Eighty-four percent of entrepreneurs polled said Trump has done a good job for large businesses and corporations, but just 59% said he has similarly helped small-business owners like them, according to a survey late last year by Global Strategy Group and Public Opinion Strategies for the Kauffman Foundation, which studies entrepreneurship. And 75% said they were satisfied with the outcome of last year’s midterm election, which shifted control of the House to Democrats.

Max Friar, managing partner of investment banking firm Calder Capital, of Grand Rapids, Michigan, typically has voted for Republican presidential candidates, but in 2016 he supported libertarian Gary Johnson.

“I abhor the trade war,” Friar says. “I don’t think a trade war that has no feasible end is the way to do it.” He adds that some of the 12-employee firm’s clients may have held off on mergers because of the uncertainty generated by the trade battle.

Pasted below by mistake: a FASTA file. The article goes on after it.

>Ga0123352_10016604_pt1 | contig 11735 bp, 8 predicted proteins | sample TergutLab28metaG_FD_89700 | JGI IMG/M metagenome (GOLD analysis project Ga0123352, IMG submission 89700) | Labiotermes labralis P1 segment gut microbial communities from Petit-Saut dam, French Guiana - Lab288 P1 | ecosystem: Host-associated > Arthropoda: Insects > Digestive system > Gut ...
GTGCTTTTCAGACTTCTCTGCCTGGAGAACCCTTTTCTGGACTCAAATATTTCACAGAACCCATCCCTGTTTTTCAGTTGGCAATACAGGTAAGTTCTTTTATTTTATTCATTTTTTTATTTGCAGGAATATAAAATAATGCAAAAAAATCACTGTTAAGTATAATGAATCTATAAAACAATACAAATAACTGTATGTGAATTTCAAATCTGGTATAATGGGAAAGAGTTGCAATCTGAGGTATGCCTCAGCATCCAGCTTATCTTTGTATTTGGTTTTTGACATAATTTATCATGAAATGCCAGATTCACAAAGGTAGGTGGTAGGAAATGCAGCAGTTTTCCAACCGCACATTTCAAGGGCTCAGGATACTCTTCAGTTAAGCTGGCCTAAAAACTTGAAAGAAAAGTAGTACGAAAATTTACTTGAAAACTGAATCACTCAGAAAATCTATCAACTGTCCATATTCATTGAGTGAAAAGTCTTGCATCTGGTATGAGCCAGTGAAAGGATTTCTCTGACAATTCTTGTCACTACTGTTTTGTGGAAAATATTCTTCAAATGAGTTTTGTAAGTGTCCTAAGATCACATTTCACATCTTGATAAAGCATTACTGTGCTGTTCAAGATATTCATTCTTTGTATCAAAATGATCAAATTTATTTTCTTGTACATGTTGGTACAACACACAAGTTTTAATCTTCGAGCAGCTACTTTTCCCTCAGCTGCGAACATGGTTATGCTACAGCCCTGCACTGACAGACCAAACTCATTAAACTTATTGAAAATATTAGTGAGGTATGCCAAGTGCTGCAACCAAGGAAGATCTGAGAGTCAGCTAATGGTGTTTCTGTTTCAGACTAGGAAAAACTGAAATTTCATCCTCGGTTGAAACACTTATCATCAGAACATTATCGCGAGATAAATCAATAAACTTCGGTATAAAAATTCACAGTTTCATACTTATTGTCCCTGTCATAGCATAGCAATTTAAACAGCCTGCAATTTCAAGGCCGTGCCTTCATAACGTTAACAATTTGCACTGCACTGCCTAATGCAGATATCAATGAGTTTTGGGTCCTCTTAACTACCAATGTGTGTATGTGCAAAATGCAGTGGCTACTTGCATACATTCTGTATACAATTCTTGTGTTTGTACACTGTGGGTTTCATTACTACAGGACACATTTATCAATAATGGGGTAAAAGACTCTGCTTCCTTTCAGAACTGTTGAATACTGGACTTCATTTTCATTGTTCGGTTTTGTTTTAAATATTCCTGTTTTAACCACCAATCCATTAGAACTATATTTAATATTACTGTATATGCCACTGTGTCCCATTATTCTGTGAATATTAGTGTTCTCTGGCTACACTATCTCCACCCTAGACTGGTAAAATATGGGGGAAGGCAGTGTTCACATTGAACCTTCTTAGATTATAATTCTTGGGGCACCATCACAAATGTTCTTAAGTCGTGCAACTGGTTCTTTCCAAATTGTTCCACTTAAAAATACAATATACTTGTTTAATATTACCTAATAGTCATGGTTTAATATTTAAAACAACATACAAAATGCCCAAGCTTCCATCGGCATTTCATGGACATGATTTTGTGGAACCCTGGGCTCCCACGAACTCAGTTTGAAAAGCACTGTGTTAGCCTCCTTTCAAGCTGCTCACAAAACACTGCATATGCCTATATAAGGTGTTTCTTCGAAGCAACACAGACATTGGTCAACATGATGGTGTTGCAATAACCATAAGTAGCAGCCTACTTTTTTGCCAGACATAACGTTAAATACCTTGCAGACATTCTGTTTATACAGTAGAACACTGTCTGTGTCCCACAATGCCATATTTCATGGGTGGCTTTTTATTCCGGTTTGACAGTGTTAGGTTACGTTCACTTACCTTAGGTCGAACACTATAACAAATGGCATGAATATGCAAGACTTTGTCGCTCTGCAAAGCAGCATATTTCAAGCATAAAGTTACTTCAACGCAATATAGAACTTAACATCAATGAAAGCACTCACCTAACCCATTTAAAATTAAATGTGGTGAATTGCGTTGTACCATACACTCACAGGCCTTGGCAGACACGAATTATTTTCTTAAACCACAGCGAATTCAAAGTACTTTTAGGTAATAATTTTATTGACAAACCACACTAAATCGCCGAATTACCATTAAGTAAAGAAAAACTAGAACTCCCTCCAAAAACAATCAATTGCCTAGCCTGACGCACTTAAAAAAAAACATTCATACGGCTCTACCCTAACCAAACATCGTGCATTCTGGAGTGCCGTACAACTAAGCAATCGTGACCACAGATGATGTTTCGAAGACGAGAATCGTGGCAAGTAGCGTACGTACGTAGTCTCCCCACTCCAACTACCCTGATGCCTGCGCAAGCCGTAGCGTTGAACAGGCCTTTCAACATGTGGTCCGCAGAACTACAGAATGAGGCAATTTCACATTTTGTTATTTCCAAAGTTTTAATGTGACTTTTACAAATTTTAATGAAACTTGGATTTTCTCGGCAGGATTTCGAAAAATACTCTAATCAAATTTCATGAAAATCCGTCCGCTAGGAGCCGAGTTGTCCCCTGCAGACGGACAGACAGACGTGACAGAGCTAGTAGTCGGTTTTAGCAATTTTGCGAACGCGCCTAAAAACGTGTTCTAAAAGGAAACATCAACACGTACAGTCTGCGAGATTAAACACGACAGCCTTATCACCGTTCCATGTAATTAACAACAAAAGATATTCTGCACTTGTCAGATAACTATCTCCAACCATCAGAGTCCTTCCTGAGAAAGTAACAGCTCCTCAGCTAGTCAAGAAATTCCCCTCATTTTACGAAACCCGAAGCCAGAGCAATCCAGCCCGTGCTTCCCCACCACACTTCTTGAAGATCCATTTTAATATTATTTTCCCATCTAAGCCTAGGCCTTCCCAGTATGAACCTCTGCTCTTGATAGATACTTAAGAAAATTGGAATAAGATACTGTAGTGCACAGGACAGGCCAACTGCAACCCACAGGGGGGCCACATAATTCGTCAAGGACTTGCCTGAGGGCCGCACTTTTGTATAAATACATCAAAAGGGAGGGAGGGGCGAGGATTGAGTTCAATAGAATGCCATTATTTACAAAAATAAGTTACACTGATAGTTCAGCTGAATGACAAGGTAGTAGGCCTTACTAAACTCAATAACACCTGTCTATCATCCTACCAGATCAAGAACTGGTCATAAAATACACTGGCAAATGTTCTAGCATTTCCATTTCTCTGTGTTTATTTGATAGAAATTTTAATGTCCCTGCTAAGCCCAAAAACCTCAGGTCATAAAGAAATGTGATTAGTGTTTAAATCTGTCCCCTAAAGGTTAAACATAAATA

Friar is also disappointed that Trump hasn’t been more prudent in federal spending and has an abrasive style. Of the tax cut, he says, “I really haven’t noticed any gains, and there’s possibly been a negative effect.”

Friar supports longshot Republican challenger Bill Weld for the GOP nomination but if Trump prevails he says he could back Biden if he’s the Democratic nominee because of his more moderate views.

Andrew McConnell, CEO of Atlanta-based, says his opposition to Trump is rooted in issues unrelated to his 24-employee business, which manages revenue and prices for vacation rental companies.